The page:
I [A] tmeasure Cu [°C] tmeasure PVC [°C] 5 23.9 23.5 10 29.3 28.5 15 37.4 36.1 20 47.5 45.8 25 62.6 60.0 30 80.1 75.2

4. Comparison and conclusion

CFD analysis considers effect of air flow around the conductor. Air is heated due to Joule losses caused by passing electric current and therefore air flows around conductor with different velocities and causes different heat drain around the conductor surface (inconstant convective heat transfer coefficient). This fact is reason that CFD results correspond quite well in comparison with experimental measurement. Fig. 9 and 10 show calculated and measured surface temperatures of conductor in graphic form. In Tab. 3 there are differences of temperature for CFD simulation in comparison to measurement.

CFD disadvantage is hardware- and time-intensiveness. But CFD great advantage is its automatic calculation of convective heat transfer coefficient, which calculation is problematic for complicated solid geometry.

Tab. 3. Differences of Cu core and PVC insulation surface temperatures

I [A] tmeasure Cu [°C] ΔtCFX Cu [%] tmeasure PVC [°C] ΔtCFX PVC ave [%] 5 23.9 -1.17 23.5 -1.96 10 29.3 -0.34 28.5 -0.07 15 37.4 -0.11 36.1 1.75 20 47.5 -2.67 45.8 1.66 25 62.6 -1.18 60.0 4.53 30 80.1 -1.20 75.2 4.45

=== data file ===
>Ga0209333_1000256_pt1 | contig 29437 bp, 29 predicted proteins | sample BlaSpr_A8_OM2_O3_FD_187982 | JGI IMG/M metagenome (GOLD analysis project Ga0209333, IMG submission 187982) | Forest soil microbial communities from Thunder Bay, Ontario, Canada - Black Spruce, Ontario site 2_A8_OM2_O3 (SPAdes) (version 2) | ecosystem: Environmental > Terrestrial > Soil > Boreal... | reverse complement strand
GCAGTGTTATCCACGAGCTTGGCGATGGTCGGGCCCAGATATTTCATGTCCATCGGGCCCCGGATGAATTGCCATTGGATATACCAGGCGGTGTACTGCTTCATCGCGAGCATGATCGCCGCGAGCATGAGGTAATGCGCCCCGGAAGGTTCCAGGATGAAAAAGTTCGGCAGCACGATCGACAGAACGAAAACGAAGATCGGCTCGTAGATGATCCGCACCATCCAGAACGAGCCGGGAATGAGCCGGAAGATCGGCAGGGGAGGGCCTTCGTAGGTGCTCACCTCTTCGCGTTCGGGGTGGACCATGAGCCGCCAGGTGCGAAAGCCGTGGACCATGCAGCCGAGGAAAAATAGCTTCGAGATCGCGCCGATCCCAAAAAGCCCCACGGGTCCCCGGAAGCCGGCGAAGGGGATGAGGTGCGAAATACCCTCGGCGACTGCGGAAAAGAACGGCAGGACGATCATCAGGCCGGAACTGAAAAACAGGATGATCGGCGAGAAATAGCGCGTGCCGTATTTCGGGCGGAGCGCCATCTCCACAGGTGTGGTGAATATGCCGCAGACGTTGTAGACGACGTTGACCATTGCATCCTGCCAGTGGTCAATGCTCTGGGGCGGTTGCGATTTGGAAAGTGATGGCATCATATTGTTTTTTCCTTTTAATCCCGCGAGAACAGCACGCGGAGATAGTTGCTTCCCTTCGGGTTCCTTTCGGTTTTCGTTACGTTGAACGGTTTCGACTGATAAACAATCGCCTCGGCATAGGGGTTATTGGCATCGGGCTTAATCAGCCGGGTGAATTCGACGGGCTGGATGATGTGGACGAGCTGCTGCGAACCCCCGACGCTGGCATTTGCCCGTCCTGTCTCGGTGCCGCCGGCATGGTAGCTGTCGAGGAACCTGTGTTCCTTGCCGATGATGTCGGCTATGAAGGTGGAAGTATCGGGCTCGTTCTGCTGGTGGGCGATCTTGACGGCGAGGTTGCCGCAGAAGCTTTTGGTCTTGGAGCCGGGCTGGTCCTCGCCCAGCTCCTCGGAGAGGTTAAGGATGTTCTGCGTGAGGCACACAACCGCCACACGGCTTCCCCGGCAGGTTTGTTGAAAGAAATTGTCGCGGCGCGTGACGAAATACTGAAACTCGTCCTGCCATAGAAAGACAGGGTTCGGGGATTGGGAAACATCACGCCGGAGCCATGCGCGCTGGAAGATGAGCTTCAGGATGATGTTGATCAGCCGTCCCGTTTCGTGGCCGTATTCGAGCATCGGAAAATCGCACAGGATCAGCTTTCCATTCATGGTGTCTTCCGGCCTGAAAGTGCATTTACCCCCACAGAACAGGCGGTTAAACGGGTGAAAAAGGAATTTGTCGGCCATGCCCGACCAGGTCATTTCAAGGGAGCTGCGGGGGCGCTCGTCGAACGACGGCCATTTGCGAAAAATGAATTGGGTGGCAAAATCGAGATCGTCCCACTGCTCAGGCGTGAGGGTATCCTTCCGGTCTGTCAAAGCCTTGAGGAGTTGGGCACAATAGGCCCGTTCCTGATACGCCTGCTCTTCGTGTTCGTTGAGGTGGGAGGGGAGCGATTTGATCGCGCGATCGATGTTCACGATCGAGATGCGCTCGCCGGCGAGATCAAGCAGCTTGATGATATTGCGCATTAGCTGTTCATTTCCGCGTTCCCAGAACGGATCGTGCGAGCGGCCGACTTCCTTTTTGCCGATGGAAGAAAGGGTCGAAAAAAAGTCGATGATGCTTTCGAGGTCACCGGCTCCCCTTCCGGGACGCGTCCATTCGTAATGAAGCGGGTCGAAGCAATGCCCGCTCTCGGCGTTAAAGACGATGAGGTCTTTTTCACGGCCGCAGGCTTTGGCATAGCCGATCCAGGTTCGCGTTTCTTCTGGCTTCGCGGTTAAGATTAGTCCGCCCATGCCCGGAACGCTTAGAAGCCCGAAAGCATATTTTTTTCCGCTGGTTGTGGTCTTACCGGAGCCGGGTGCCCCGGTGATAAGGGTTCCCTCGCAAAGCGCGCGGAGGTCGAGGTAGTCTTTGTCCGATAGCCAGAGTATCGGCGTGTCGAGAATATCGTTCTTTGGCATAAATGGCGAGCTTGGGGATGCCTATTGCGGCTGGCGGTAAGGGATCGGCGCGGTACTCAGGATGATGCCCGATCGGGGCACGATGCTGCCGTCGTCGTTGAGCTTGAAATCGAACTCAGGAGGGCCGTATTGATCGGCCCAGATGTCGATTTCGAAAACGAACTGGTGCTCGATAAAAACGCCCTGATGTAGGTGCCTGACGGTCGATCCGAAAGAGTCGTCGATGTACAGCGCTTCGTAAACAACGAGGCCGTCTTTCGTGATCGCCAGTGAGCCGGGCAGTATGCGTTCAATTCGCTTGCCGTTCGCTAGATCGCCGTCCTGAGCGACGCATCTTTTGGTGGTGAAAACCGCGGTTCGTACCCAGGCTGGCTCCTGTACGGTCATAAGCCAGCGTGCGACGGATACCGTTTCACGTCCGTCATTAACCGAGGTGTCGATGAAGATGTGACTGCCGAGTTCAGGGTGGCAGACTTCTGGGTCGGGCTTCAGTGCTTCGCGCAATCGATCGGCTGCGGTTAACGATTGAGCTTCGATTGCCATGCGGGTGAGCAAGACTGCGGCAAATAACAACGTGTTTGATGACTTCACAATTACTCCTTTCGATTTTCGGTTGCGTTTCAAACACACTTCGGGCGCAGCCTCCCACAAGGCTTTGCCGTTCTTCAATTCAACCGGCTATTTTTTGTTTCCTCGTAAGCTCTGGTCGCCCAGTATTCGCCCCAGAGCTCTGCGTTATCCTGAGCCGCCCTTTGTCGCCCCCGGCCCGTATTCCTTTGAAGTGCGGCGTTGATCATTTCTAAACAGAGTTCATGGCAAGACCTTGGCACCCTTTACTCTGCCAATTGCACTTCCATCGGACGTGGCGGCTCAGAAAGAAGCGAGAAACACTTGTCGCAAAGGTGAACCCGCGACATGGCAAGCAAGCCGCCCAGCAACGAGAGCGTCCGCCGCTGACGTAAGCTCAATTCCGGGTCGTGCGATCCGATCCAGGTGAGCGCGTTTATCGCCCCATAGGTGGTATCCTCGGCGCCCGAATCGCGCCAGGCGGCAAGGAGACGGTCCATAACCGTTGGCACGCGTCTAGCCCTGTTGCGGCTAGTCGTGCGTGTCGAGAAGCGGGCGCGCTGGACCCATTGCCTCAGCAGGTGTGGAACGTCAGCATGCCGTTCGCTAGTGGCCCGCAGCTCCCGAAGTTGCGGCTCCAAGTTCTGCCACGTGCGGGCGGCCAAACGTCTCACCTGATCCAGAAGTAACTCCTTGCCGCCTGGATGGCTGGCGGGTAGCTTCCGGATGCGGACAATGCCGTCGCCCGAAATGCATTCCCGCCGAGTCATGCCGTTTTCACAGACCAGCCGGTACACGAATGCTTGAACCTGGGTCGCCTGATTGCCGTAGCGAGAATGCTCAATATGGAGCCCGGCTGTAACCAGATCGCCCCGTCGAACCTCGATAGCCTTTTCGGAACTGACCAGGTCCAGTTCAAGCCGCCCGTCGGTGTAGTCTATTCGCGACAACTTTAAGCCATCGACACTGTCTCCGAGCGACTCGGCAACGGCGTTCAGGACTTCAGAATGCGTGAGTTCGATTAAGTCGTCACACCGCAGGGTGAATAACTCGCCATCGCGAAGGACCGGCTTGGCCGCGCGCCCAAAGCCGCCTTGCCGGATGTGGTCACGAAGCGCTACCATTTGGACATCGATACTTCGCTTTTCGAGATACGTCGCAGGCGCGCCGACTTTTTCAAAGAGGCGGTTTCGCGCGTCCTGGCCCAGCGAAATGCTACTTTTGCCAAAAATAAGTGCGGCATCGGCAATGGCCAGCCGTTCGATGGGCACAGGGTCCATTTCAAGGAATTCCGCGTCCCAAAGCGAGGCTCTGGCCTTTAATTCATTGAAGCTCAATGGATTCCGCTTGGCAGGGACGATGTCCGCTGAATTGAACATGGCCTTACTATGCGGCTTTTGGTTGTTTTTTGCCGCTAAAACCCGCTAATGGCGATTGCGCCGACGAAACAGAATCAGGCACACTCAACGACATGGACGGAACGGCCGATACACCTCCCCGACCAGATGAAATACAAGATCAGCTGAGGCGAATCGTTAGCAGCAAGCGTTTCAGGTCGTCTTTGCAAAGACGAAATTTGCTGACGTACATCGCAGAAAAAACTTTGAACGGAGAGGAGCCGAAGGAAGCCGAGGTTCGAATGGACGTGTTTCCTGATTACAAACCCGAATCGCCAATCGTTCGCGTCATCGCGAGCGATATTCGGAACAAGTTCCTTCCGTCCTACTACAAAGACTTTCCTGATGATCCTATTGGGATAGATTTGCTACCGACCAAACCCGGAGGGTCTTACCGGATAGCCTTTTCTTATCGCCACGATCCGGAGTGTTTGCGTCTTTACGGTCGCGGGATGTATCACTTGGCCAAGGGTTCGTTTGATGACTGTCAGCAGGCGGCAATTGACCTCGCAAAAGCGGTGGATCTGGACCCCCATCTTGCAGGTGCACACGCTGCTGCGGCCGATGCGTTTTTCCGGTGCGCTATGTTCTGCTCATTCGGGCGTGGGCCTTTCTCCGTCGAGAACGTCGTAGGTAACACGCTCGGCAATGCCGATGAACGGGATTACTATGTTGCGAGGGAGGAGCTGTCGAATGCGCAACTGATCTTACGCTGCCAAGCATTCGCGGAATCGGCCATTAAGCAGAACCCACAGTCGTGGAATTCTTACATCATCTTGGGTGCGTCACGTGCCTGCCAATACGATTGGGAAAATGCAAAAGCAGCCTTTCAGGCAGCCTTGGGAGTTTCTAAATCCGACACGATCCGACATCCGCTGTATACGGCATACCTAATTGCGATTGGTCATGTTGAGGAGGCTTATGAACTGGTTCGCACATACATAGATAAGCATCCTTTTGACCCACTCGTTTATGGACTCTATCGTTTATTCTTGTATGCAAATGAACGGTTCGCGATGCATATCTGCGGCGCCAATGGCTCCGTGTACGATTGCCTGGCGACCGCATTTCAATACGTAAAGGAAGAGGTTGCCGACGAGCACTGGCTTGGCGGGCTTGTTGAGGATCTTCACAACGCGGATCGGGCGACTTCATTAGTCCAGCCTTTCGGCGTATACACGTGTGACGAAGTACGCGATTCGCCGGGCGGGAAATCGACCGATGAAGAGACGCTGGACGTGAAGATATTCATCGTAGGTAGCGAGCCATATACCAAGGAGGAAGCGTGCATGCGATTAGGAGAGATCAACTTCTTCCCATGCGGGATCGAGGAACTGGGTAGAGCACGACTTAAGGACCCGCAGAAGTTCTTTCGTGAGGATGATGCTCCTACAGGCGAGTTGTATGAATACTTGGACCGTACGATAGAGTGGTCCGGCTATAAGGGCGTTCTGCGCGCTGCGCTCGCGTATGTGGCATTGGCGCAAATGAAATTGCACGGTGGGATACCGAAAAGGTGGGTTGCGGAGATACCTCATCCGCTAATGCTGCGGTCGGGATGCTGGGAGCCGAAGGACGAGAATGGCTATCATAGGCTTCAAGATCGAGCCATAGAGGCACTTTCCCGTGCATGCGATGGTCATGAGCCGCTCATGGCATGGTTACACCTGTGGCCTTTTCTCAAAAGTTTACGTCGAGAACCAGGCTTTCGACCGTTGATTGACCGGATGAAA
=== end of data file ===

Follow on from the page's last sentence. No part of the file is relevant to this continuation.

Fig. 9. Graph of Cu core surface temperatures

Fig. 10. Graph of PVC surface temperatures


This contribution is the result of the project implementation: Completion of the National center for research and application of renewable energy sources (ITMS: 26240120028), supported by the Research & Development Operational Programme funded by the ERDF. This work was supported by Grant Agency KEGA, grant No. 015STU-4/2012 and grant VEGA 1/0534/12.


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  2. ANSYS CFX, Theory manual, 2011
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  4. The influence of heat on the 3D-transition of the von Kármán vortex street International Journal of Heat and Mass Transfer, Volume 46, Issue 16, July 2003, Pages 3069-3081, W.J.P.M. Maas, C.C.M. Rindt, A.A. van Steenhoven
  5. Heat transfer from a line source located in the periodic laminar near wake of a circular cylinder, Experimental Thermal and Fluid Science, Volume 29, Issue 8, September 2005, Pages 947-956, G. Godard, F. Weiss, M. Gonzalez, P. Paranthoën

Co author of this paper are Juraj Paulech, Michal Váry